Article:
"He was alternating between trying to calm me down—the shaking was really upsetting me—and watching what was happening."
I had read nothing about C-sections since I was smitten with natural birth, so I when I had mine, I was completely unprepared for its aftermath.
I couldn’t sleep the night before the C-section since I was on the labor and delivery floor hooked up to monitors and being awakened by the nursing staff in the room every 30 minutes or so. 6:30 a.m. finally came and the nursing staff started getting my husband and I prepped for the delivery. I was trying to keep it together but when they finally said it was time to go at about 7 a.m., and I had to say goodbye to my husband and walk with the nurse to the operating room, I lost it! I was scared out of my mind, knowing that I was going to have major abdominal surgery and be WIDE AWAKE for it—I just couldn’t wrap my mind around that.
The nurse and I walked into the tiny room—I swear it was 15X15—and it was freezing cold. I guess I thought all the tools would be covered up, but nope—they were all there for me to see as I walked around the tiny operating table to get in position for the spinal. I remember shaking, crying, worring about making the wrong move while they put the spinal in, and just hated not knowing what was going to happen next.
I was introduced to the anesthesiologists, and then they proceeded with the spinal block, starting with a shot to numb me. (By the way, this isn’t bad. And I hate shots.) Then they gave me the block itself. It felt warm, and similar to yolk—or, as I now know, spit up—running down my back. Then I was numb. Beyond numb—I couldn’t have moved the lower half of my body if my life depended on it. I was told that the second I felt any nausea I had to tell him so he could give me something to stop it. That’s when the shakes came in. Ugh. Some people experience shaking from the spinal block, and I was one of the lucky ones. I was shuddering violently, and felt extremely cold. In the meantime, they had laid me down and were prepping for the incision.
My wonderful doctor kept me informed of everything that was going on, so I knew when the surgery started. Nausea came immediately, and I was given drugs through my IV to help.
At about that time, my husband was brought back to the room. He was alternating between trying to calm me down—the shaking was really upsetting me—and watching what was happening. I started feeling a lot of pressure—no pain—and lots of pushing and pulling, and the intensity of it made me sick. The anesthesiologist tilted the operating table. Then, suddenly at 8:01am we hear the doctor say Happy Birthday, and then a piercing wail. I immediately teared up, knowing that our little miracle Bellamy was here, and I was listening to the world’s most beautiful cry. My husband was told to go with the nurse to the corner of the room (just to my left, so I could see everything) where they cleaned Bellamy and swaddled her.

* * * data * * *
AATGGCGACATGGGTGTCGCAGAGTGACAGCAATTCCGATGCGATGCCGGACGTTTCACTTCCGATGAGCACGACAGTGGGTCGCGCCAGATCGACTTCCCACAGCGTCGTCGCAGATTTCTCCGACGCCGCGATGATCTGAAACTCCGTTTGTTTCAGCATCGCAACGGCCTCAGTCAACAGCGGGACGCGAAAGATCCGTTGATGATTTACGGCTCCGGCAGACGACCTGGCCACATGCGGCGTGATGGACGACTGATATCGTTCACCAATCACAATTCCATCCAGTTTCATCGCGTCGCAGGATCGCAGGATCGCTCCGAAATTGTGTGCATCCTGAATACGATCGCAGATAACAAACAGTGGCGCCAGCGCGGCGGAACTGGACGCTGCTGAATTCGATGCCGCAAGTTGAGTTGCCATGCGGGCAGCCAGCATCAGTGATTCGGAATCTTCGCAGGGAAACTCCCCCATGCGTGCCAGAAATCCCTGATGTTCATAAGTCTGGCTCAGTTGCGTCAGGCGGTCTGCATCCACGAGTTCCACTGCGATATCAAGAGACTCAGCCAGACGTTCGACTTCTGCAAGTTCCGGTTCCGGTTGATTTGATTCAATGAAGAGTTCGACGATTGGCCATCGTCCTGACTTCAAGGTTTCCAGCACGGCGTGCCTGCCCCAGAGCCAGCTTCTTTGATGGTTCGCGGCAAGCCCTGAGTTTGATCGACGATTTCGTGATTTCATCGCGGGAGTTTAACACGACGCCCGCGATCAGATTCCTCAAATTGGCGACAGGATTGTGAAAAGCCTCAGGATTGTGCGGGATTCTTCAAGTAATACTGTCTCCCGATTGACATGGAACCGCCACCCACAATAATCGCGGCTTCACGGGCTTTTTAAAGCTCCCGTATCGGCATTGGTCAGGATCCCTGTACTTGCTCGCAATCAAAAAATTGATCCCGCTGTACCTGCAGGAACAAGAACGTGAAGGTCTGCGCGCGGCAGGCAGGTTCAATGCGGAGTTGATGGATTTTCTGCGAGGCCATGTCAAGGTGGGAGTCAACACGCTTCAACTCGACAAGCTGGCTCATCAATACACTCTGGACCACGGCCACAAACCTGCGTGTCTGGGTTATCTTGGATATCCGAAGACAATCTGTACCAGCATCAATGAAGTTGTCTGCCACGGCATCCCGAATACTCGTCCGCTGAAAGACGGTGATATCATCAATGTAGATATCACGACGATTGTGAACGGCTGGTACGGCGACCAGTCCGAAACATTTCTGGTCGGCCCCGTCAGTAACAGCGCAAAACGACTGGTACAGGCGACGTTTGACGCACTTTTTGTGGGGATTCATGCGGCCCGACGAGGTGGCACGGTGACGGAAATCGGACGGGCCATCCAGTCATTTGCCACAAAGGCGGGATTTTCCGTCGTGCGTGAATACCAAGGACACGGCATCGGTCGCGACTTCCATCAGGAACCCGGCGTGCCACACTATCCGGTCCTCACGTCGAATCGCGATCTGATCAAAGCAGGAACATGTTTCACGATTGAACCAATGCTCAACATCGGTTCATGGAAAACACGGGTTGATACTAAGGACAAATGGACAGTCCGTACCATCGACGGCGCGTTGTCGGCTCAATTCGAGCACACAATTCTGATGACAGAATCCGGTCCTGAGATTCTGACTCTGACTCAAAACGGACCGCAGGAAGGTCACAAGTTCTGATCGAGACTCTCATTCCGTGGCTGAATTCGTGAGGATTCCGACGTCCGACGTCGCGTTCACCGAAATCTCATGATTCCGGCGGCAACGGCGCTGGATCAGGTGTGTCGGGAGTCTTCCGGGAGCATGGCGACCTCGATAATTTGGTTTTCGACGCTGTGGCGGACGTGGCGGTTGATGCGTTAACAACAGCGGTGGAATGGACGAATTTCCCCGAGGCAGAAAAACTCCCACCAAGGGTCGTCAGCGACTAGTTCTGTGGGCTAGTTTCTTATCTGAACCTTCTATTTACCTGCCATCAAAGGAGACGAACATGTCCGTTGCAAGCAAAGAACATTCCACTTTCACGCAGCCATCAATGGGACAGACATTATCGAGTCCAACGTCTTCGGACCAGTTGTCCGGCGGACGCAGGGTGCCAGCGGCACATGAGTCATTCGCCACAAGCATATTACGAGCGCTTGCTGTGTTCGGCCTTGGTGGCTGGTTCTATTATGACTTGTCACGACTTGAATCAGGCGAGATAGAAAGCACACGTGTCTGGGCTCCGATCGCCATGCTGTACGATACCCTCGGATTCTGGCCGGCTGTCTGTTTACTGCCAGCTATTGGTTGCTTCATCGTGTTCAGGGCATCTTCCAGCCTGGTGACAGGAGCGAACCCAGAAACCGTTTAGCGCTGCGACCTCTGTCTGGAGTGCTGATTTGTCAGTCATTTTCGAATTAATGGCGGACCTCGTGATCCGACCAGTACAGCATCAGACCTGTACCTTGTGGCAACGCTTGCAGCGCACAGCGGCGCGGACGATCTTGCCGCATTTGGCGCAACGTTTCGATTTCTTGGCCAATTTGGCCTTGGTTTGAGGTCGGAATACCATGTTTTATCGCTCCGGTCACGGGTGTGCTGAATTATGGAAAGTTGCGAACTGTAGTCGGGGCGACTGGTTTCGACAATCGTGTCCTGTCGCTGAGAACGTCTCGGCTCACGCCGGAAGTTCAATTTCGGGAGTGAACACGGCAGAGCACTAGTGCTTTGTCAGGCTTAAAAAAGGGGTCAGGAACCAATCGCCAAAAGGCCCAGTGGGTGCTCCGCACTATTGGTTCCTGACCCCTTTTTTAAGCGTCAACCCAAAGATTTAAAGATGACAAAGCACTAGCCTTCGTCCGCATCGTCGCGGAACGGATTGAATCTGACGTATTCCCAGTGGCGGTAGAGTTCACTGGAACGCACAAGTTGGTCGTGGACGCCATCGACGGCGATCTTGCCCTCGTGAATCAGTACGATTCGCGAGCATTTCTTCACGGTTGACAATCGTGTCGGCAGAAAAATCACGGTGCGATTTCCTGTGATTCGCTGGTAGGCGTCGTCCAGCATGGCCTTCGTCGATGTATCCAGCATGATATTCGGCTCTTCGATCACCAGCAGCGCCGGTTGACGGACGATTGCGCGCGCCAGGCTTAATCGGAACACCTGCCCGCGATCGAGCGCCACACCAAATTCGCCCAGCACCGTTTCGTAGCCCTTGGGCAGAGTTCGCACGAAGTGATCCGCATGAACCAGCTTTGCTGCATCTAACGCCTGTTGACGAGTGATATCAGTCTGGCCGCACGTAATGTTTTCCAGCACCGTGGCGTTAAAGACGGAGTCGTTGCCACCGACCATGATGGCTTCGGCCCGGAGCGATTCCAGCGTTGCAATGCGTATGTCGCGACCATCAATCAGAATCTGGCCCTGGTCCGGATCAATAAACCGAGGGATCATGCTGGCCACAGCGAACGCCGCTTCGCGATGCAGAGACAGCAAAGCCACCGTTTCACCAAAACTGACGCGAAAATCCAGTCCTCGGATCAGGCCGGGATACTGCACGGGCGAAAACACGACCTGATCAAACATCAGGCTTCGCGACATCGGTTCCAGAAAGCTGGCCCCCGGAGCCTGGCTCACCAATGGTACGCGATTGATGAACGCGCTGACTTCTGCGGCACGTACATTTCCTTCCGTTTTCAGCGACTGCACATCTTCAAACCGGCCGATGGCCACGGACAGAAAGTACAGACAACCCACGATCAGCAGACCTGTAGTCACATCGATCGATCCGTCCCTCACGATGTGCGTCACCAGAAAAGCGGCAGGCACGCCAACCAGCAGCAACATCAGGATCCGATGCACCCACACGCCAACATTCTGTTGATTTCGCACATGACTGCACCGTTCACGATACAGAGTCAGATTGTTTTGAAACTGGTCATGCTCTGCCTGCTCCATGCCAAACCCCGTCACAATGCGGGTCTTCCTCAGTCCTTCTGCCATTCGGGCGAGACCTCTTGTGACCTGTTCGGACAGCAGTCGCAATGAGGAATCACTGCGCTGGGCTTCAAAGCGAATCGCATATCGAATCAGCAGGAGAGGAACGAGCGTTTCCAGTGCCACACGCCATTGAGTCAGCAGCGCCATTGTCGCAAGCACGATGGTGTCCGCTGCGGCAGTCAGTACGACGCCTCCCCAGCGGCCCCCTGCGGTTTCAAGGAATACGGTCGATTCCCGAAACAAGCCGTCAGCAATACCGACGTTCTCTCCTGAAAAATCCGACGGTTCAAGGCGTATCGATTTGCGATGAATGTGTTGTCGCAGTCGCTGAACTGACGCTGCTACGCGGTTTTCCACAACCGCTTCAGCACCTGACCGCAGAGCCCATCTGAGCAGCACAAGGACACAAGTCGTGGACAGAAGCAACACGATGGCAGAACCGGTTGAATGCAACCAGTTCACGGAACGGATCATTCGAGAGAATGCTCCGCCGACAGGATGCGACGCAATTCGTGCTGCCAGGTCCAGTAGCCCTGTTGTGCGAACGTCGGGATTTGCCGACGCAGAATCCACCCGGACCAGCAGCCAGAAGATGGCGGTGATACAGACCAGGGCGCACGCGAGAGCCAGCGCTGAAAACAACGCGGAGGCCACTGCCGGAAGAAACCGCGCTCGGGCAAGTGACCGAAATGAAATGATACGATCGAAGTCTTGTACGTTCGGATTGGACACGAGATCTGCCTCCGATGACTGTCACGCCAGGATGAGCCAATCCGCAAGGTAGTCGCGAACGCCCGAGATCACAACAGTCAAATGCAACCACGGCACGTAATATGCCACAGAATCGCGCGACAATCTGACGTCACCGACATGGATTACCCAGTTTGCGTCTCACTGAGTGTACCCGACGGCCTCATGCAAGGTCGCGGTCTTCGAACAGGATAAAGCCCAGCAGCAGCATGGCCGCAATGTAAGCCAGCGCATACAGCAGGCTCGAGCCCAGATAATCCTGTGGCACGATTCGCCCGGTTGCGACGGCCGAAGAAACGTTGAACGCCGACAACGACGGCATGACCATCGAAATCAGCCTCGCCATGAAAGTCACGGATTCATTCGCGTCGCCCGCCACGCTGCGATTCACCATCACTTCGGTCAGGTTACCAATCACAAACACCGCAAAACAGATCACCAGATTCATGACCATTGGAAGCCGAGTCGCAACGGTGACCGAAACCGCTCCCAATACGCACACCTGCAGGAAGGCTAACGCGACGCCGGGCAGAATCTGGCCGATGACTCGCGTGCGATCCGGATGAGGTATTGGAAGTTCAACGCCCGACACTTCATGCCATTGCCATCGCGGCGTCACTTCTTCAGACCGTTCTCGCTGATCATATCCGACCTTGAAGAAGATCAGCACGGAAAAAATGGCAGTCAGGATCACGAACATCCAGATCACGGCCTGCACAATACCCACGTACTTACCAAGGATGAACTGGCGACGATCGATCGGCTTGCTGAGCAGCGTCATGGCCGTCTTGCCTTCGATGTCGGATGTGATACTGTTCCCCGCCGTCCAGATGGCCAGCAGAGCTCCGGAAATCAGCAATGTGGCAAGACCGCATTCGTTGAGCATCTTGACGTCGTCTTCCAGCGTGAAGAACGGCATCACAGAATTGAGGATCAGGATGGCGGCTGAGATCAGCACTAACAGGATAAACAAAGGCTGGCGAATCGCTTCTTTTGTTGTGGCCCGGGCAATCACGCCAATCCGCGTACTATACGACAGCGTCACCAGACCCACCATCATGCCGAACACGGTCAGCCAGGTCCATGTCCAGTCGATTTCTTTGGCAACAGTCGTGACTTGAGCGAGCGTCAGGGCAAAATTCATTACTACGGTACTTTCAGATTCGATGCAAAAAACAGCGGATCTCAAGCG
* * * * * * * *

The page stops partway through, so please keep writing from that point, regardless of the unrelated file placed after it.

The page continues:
In the meantime, I was feeling very faint, and very sick. It took less time for them to get Bellamy out then it did to put me back together. I could feel every tug and shove as—I can only assume—my insides were rearranged, and I was eventually stapled together. In the midst of this, my husband brought Bellamy to me. It was a strange moment. I think it must be true that the act of labor helps you bond with your child, because when he brought her to me, I was able to wish her a happy birthday and give her a kiss.
Finally they finished with me and wheeled me (on the bed, I don’t remember how I got there) back to my room. My dad and mom (who had caught an early flight home from a business meeting) were in there, and got to see Bellamy via the nursery. I still hadn’t held her, due to the shaking, and was eager to breastfeed her, so I was the first to hold her. She was given a quick sponge bath, and shots, and then given to me to feed. That was when the bond formed for me. (If you don’t bond immediately with your baby, don’t panic, don’t feel guilty, just give it a little time. You will be more bonded, connected, and in love with your baby than you could ever have imagined.) She latched quickly and wonderfully, and then fell asleep in my arms.
She was beautiful, perfect, and ours.
Send us your birth story! Whether you had a home birth, hospital birth, 37-hour labor or emergency C-section, we’d love to read the tale of your little one’s grand entrance. Write up your birth story (click here for tips on getting started) and email it, along with a few photos, to firstname.lastname@example.org. We’ll share it on our Birth Day blog and may even print it in an upcoming issue!